Which Joe gave his name to ‘sloppy joes’? We look at five interesting sandwiches and their lexical origins.
Decorated with representations of acanthus leaves; resembling the leaves or branches of the acanthus.
Mid 18th century; earliest use found in Chambers's Cyclopaedia. From classical Latin acanthinus of bear's foot, (of leaves) resembling those of bear's foot, (of garments) of or made from some species of cotton plant, or its etymon ancient Greek ἀκάνθινος made of shittim wood, in Hellenistic Greek also made of thorns (New Testament), thorny, (of cloths) made of cotton thistle from ἄκανθος + -ινος.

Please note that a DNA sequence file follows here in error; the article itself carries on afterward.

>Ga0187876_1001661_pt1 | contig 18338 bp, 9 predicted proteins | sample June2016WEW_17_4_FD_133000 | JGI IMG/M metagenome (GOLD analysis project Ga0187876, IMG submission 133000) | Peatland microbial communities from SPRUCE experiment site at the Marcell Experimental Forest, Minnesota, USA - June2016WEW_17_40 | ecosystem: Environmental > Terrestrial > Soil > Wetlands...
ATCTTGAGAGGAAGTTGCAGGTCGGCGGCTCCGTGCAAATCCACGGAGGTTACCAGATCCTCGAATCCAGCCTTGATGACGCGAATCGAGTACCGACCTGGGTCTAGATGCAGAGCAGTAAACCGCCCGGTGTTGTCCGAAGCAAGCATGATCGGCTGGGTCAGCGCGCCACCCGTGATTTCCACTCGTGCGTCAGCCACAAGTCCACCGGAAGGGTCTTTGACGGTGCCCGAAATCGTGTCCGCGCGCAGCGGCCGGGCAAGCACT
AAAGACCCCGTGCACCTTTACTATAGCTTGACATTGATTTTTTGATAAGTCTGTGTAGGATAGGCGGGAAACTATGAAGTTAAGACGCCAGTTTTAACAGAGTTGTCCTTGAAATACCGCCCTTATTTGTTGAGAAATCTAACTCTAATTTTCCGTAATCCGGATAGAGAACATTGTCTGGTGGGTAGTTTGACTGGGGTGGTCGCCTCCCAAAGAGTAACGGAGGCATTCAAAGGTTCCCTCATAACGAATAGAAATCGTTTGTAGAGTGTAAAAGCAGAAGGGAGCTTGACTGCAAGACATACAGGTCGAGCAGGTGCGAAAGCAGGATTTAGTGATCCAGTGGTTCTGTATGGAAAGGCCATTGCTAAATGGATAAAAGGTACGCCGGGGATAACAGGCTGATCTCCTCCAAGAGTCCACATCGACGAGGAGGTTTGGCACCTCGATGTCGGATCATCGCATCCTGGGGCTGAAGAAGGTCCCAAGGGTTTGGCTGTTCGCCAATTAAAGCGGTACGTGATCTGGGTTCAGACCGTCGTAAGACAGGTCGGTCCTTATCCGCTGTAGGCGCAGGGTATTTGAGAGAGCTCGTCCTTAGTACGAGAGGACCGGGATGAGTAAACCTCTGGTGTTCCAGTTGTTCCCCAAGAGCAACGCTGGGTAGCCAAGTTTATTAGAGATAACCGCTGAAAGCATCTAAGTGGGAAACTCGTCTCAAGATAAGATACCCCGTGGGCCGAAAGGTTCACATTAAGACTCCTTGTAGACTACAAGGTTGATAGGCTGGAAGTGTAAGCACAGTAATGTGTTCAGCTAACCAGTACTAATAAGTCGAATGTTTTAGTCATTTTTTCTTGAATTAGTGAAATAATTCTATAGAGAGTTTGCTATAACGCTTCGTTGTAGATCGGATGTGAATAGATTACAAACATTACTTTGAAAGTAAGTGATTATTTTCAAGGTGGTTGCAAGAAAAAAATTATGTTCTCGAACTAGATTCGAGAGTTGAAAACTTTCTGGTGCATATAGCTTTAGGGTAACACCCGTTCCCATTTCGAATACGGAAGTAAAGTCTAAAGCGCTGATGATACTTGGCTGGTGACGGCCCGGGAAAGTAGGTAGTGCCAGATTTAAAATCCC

We take a look at several popular, though confusing, punctuation marks.
From Afghanistan to Zimbabwe, discover surprising and intriguing language facts from around the globe.
The definitions of ‘buddy’ and ‘bro’ in the OED have recently been revised. We explore their history and increase in popularity.